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But the Infowars iPhone app, which hosts some of the same content and themes found on the podcast, still lives on in the company's App Store. In fact, the app had skyrocketed from below the top 10 to become the fourth most popular app in the news category — beating out the CNN and Fox News apps — by Tuesday morning. The boost was likely caused by increased downloads given the news Monday that Infowars was banned from several tech platforms.
When Apple removed the podcast Sunday, it issued a statement that said, "Apple does not tolerate hate speech, and we have clear guidelines that creators and developers must follow to ensure we provide a safe environment for all of our users."
The InfoWars app appears to violate the same rules and guidelines Apple cited when it removed the podcast.
Apple did not respond to inquiries about why the InfoWars app was featured in the news section of the App Store. It declined to comment Monday when BuzzFeed News asked the company why the InfoWars app was still allowed in the App Store after the podcast was banned.
Jones has not issued a formal statement on the InfoWars bans across various tech platforms, but has criticized the moves several times on his Twitter account and website this week.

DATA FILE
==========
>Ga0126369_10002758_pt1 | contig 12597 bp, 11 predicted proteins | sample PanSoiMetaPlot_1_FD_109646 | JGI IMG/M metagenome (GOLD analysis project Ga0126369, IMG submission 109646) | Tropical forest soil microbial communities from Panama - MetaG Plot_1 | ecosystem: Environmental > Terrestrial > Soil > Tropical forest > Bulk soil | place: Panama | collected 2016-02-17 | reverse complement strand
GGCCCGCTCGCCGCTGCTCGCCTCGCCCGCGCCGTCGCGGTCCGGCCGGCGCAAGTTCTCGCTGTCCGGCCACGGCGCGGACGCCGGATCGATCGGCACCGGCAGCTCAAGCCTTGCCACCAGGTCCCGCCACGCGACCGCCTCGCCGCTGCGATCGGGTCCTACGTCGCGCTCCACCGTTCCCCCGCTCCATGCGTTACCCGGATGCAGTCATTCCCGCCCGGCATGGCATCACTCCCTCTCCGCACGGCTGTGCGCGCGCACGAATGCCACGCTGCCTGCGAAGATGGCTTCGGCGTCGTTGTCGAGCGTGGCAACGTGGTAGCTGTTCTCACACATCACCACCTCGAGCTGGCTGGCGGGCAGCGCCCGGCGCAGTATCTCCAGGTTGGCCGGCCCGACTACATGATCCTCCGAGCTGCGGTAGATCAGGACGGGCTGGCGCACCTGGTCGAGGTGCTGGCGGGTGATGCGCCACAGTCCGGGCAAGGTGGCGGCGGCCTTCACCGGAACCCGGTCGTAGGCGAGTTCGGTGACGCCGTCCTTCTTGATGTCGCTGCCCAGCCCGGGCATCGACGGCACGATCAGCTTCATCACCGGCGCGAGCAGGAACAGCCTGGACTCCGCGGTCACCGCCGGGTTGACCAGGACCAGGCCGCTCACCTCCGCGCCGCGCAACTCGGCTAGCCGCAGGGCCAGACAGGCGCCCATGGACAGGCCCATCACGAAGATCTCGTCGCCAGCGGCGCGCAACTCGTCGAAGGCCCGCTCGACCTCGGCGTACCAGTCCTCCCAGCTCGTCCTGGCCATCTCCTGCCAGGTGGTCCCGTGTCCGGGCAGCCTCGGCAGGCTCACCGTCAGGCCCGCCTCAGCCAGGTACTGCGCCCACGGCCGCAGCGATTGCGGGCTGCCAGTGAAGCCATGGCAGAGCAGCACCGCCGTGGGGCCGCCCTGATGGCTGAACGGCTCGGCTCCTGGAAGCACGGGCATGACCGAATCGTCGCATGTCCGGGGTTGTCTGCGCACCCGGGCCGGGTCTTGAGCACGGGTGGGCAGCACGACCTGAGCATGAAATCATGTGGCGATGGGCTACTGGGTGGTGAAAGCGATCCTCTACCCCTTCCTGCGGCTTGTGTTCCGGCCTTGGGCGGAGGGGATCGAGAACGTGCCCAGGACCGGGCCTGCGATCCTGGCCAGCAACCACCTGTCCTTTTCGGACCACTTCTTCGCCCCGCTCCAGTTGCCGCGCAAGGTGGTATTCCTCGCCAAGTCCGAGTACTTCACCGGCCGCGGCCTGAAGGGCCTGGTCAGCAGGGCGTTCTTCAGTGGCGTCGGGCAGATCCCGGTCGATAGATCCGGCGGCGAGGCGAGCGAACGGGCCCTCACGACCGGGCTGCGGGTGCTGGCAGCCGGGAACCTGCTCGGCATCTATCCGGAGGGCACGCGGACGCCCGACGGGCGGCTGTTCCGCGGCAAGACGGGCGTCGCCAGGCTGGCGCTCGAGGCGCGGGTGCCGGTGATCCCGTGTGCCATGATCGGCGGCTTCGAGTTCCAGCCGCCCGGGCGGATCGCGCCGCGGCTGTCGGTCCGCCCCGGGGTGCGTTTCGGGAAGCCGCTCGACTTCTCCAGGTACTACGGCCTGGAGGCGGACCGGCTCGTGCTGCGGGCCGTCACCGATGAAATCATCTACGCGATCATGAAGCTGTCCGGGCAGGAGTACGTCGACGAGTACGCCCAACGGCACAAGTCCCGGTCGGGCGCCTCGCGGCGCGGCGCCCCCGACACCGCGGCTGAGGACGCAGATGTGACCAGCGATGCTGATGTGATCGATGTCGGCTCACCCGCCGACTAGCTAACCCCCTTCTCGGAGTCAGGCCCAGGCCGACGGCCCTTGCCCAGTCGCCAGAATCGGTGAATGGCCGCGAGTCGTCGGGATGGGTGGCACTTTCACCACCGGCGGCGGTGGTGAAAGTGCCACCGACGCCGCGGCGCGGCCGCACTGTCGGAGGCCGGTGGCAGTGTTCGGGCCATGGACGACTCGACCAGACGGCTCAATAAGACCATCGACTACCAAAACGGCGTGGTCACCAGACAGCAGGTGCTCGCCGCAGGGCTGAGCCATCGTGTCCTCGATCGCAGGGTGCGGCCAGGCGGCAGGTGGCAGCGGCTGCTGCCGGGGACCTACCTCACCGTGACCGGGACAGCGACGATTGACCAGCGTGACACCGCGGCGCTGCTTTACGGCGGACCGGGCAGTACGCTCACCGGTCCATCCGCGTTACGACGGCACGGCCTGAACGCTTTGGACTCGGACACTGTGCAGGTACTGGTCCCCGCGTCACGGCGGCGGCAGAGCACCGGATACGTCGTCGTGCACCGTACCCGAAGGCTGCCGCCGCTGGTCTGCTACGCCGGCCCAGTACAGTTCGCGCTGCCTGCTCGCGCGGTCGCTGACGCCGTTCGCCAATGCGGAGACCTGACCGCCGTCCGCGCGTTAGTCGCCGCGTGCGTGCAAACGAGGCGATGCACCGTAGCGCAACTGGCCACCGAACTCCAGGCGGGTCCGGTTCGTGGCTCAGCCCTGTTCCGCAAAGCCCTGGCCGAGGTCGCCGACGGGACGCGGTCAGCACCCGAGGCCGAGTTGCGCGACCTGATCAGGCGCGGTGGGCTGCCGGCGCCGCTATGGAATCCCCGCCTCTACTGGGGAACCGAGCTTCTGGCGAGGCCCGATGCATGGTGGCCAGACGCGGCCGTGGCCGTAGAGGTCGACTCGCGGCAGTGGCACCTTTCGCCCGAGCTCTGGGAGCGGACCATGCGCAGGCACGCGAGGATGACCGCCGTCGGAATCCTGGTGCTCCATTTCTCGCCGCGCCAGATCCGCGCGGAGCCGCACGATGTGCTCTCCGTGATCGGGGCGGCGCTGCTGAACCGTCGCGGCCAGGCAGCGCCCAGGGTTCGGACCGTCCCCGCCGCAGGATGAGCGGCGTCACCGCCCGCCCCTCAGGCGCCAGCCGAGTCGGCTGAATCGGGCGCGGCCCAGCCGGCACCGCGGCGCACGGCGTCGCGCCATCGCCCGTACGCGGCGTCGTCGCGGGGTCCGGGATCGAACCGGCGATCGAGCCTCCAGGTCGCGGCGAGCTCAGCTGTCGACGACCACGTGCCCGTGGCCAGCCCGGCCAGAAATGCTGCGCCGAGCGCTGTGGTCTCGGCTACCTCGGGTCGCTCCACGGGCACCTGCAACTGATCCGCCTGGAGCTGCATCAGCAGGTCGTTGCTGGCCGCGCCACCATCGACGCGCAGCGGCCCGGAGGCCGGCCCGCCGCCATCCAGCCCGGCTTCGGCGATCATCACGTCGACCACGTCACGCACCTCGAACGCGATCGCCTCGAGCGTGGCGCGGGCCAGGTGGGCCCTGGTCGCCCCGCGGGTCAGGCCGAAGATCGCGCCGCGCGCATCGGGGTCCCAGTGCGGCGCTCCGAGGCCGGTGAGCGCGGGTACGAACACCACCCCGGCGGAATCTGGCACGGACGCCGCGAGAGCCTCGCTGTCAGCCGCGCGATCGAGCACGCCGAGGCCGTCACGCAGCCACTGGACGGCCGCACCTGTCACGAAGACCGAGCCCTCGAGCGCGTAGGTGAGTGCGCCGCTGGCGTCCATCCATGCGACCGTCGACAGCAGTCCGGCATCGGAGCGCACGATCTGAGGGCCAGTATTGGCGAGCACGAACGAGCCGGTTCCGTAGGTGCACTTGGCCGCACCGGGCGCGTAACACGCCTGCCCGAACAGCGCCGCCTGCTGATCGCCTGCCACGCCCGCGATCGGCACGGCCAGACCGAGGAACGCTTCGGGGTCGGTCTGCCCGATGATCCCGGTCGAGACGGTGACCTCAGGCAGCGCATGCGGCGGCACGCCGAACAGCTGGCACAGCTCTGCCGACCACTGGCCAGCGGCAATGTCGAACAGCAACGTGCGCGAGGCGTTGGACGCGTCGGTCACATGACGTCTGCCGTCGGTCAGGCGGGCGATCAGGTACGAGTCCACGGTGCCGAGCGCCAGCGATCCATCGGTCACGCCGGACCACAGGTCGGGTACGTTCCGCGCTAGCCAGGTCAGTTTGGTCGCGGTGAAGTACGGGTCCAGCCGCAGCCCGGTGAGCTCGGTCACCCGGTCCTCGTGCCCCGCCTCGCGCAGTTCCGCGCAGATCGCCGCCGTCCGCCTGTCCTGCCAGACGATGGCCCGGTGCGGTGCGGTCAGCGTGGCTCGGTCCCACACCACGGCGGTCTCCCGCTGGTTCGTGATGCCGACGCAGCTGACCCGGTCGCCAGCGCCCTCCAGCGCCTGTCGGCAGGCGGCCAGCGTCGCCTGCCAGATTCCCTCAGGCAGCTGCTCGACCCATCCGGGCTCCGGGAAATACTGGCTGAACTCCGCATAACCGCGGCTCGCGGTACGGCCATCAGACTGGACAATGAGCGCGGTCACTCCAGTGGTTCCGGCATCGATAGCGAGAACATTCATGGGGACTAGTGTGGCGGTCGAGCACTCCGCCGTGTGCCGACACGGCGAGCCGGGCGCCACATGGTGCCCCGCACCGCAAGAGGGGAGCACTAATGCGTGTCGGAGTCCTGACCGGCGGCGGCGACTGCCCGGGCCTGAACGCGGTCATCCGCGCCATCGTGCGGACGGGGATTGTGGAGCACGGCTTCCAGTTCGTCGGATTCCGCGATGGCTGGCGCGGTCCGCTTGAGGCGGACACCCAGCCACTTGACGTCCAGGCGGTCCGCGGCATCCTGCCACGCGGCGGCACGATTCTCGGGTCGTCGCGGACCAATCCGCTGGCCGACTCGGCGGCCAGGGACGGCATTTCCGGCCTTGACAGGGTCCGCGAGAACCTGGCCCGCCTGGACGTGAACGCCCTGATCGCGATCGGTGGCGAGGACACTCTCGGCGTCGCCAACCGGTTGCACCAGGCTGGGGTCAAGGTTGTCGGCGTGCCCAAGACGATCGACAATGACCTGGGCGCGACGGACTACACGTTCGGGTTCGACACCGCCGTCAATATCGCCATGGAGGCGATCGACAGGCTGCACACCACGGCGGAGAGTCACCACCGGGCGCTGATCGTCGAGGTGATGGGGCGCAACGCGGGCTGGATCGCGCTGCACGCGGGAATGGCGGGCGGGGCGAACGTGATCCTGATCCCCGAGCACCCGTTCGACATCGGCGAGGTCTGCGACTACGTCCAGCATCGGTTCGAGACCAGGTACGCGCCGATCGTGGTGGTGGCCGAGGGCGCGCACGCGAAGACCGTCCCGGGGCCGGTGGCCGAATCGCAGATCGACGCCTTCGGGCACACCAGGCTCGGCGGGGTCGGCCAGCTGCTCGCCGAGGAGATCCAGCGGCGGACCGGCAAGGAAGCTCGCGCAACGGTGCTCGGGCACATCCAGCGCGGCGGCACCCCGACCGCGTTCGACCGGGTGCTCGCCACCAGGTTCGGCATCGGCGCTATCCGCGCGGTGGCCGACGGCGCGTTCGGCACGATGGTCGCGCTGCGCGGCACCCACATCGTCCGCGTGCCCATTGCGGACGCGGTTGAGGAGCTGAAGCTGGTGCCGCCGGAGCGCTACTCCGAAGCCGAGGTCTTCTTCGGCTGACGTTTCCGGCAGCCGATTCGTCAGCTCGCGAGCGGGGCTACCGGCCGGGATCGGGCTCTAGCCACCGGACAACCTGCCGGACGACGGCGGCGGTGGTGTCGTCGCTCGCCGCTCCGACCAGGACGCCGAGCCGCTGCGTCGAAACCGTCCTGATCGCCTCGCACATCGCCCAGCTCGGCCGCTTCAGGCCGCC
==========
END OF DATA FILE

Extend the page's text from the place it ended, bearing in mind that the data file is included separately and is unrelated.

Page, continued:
The InfoWars app was also available in Google's Play store for Android apps on Tuesday. A Google spokesperson declined to comment on InfoWars specifically, but did say the company only removes apps from its store if it violates policy.
Whether it intended to or not, Apple has positioned itself as the leader against InfoWars content across major platforms by moving first against Jones' podcast. Facebook, YouTube, Spotify and other internet companies followed Apple's lead Monday by removing Jones and Infowars pages and videos from their respective platforms. Each company cited violations of their respective hate speech policies and other community guidelines. Twitter was the only major social network that did not ban Infowars accounts.